Are People Meant to be Monogamous?

These days, people seem to be shocked when they find out that their relationship partner has been having sexual relations with someone else. But is infidelity really that strange and unusual? Are monogamy and commitment to only one person natural for humans?

Let’s start with the claim that humans fall into the category of mammals. And now, let’s look at the facts. There are around 5,000 species of mammals in the world, and only up to 5 percent of them (or us) commit to one partner completely at a time that can last a lifetime. Beavers and wolves are among those mammals that can be considered the kings of monogamy, while geese are the only species that only have one partner throughout their entire life, and if their partner dies they never mate again. Humans aren’t naturally as loyal.

Humans are fairly monogamous, but according to psychologists – not by nature but by social rules and constrains. There is even a term that goes around full loyalty and justifies occasional flings by calling the phenomenon ‘social monogamy’. This basically means that a person who is in a ‘committed’ relationship with one person with whom he/she raises children can be called socially monogamous even though he/she may be having sexual intercourse outside the relationship, as long as he/she comes back in the evening and remains part of the family. Some would think of this as hideous. Some would justify it. It all depends on the person and viewpoint.

But why do people feel the need to seek for sex outside their relationship?

Evolutionary psychologists believe that men have the urge to ‘mate’ with more than one female in order to increase the chances of reproduction, subconsciously wanting to fertilize as many females as they can. Of course, for that they are looking for the best looking female with good genetic predispositions. You can believe this or not. These psychologists believe that women feel the need to mate with more than one male, as well.

So, if the world works like this, if it is not something natural – how did humans become ‘monogamous’ creatures?

A common belief is that humans developed committed, loyal relationships in order to sustain a family and raise their children better. A psychology expert and TED lecturer, Christopher Ryan stated his opinion that humans are much like chimps and bonobos – they don’t just have sex to reproduce but to bond. He also claims that monogamy is imposed to humans by society rather than being a genetic predisposition. Monogamy, as Ryan says, was first reinforced in the Victorian era, as then it was first seen as the ideal way to raise children. Though society tells us that being faithful and monogamous is the right way to live and behave, the primal urges of humans, as well as almost all other mammals, are to mate with different partners and not to be restricted to having sexual relations with only one person for the rest of their lives. That doesn’t mean that nobody is faithful, it’s just that everybody probably has the urge, at least once during their committed relationship, to experience intercourse with someone else; or as Ryan likes to put it – “Just because you have chosen to be a vegetarian, doesn’t mean that bacon stops smelling good”.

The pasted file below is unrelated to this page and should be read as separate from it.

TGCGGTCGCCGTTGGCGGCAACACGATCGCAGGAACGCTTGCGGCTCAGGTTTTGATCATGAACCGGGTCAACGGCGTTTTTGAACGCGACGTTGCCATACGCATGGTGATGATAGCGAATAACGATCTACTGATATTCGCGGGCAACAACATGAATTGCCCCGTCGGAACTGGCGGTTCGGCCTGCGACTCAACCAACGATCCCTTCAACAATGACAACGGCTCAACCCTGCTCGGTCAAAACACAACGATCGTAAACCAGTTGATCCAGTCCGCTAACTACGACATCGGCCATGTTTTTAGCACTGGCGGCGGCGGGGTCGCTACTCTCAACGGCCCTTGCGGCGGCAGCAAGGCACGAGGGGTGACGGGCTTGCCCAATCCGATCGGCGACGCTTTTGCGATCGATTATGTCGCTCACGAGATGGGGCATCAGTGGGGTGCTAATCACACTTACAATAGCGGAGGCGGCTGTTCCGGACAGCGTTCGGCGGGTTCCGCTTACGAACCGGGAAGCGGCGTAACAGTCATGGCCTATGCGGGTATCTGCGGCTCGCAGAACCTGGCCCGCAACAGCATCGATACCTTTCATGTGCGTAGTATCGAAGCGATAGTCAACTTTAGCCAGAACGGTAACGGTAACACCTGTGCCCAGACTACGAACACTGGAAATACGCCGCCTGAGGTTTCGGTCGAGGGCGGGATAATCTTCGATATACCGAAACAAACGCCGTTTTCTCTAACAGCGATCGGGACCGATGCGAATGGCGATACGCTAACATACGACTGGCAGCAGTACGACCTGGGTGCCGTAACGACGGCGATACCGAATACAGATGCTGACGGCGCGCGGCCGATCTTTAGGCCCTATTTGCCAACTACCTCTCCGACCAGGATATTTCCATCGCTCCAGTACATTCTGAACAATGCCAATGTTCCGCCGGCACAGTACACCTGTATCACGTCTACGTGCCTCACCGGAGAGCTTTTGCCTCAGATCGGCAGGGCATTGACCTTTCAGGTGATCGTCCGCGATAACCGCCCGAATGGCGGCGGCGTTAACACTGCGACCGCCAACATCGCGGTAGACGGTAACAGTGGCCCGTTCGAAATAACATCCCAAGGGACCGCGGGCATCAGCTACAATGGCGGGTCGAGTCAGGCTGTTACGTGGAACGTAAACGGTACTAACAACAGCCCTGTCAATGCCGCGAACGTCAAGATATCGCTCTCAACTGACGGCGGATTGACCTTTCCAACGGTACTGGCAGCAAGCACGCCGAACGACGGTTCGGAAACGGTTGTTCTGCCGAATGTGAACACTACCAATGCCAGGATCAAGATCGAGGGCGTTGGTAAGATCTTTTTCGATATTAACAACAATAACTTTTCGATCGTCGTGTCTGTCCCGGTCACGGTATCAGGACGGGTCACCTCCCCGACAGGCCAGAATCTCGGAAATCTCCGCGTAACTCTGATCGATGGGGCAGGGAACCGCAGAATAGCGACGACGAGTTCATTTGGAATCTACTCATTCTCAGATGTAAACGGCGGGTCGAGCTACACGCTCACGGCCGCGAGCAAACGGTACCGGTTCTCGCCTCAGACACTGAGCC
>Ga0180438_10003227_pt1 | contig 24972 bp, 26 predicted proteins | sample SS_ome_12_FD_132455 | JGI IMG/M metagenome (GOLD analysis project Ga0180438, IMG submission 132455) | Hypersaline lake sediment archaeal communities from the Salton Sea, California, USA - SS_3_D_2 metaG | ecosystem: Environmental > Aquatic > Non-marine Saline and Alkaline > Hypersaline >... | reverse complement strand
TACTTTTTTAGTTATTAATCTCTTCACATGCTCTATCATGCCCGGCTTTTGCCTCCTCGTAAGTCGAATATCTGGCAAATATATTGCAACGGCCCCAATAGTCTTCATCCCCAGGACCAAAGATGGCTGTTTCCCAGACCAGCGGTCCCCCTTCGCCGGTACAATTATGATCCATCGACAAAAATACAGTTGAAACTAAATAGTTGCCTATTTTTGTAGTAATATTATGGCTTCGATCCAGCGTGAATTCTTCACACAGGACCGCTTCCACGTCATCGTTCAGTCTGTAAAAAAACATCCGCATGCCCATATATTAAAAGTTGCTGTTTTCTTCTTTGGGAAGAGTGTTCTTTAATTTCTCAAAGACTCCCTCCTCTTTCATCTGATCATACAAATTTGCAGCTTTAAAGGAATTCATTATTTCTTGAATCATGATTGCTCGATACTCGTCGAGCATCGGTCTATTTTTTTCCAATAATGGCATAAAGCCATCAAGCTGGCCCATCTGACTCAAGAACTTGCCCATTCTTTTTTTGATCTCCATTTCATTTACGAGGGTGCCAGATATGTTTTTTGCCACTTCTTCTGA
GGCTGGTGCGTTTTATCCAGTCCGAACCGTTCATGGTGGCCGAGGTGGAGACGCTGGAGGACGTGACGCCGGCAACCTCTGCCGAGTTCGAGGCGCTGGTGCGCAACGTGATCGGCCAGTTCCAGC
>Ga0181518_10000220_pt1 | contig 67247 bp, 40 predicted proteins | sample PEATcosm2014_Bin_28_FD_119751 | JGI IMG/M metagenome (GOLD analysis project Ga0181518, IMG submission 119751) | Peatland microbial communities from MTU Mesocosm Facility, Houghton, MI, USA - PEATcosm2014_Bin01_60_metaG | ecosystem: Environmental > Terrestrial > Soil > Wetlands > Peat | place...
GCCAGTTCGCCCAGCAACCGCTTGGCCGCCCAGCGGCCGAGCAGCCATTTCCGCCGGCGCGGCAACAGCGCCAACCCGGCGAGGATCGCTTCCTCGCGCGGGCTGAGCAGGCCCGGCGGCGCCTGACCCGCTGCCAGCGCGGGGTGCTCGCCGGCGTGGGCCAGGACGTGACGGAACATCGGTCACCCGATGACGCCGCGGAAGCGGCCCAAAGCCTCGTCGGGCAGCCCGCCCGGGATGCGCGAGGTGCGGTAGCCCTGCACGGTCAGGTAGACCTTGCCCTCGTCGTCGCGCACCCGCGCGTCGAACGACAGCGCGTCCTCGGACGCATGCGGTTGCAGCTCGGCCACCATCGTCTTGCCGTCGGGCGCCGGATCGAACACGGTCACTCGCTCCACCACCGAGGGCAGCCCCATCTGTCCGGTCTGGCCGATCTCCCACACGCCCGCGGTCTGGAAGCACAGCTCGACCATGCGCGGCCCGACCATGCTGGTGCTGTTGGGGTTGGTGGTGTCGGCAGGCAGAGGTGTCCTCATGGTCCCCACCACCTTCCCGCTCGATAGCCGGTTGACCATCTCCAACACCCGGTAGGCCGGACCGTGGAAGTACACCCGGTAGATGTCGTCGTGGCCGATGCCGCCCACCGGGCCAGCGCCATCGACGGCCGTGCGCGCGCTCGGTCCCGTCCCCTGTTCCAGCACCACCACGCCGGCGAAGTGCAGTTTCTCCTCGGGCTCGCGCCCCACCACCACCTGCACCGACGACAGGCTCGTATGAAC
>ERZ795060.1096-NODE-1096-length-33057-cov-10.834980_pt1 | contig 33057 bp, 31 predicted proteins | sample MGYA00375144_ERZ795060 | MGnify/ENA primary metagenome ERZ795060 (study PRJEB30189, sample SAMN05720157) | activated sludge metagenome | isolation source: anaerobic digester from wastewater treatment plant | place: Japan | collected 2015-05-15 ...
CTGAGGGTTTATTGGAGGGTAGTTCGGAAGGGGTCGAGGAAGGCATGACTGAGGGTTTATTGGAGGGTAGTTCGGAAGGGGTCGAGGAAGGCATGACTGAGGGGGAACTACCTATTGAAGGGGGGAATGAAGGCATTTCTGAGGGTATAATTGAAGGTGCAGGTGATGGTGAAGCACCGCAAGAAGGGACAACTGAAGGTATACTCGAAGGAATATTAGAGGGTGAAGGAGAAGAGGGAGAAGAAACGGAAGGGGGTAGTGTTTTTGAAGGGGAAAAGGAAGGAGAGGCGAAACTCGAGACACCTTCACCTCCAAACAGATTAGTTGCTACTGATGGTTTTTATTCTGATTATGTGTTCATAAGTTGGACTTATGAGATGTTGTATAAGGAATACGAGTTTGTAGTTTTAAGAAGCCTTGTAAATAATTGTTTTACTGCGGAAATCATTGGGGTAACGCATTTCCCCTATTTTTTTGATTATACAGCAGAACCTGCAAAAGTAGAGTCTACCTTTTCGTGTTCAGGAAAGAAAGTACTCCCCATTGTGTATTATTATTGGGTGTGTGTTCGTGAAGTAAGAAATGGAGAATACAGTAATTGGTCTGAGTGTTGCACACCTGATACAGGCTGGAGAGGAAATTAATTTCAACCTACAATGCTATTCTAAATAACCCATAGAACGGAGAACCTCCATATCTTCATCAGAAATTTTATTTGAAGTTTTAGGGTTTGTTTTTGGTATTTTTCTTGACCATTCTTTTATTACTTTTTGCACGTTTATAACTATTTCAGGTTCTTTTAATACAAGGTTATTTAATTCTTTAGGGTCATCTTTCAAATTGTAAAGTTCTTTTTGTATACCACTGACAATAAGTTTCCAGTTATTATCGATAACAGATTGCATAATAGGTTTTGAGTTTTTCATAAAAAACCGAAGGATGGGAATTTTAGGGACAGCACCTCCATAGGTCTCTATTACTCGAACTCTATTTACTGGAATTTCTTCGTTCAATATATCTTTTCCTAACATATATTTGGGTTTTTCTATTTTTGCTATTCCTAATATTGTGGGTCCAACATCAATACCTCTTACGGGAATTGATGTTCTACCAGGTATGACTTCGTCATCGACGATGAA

Jane Lancaster, an evolutionary anthropologist at the University of New Mexico, agrees with Ryan that monogamy emerged for the sake of the children’s well-being, and adds that humans are unique in a way that males are more invested as fathers than any other species. She also speaks about various evidences about males having more extramarital relations than females, explaining it with the fact that males usually have less to lose. As women are usually dependent on their husbands and their support, being promiscuous and losing the financial and other kinds of support doesn’t really benefit them.

It turns out that humans are somewhere in between a polygamous and a monogamous species.

Though many scientists agree that humans are actually not born to be monogamous, but they get restrained by the social rules and live their lives how they think they are supposed to, it doesn’t have to be the rule for all humans. Don’t think that this article justifies cheating on your partner just because we are saying that humans may not be genetically predisposed to be faithful. As it turns out, humans are somewhere in between a polygamous, mildly polygamous and a monogamous species, which basically means that humans are deeply confused about their urges and often cannot explain them. So, even though we are probably not meant, by nature, to be with only one person for our entire lives, choosing to do so doesn’t make our actions unnatural, especially if you really feel that you are involved with a person you love and want to spend your life with.

  • Sessi Akojenu


    • Pax Humana

      Actually, human beings are finite in their nature, thus they are not as complex as you think that they are in their lives.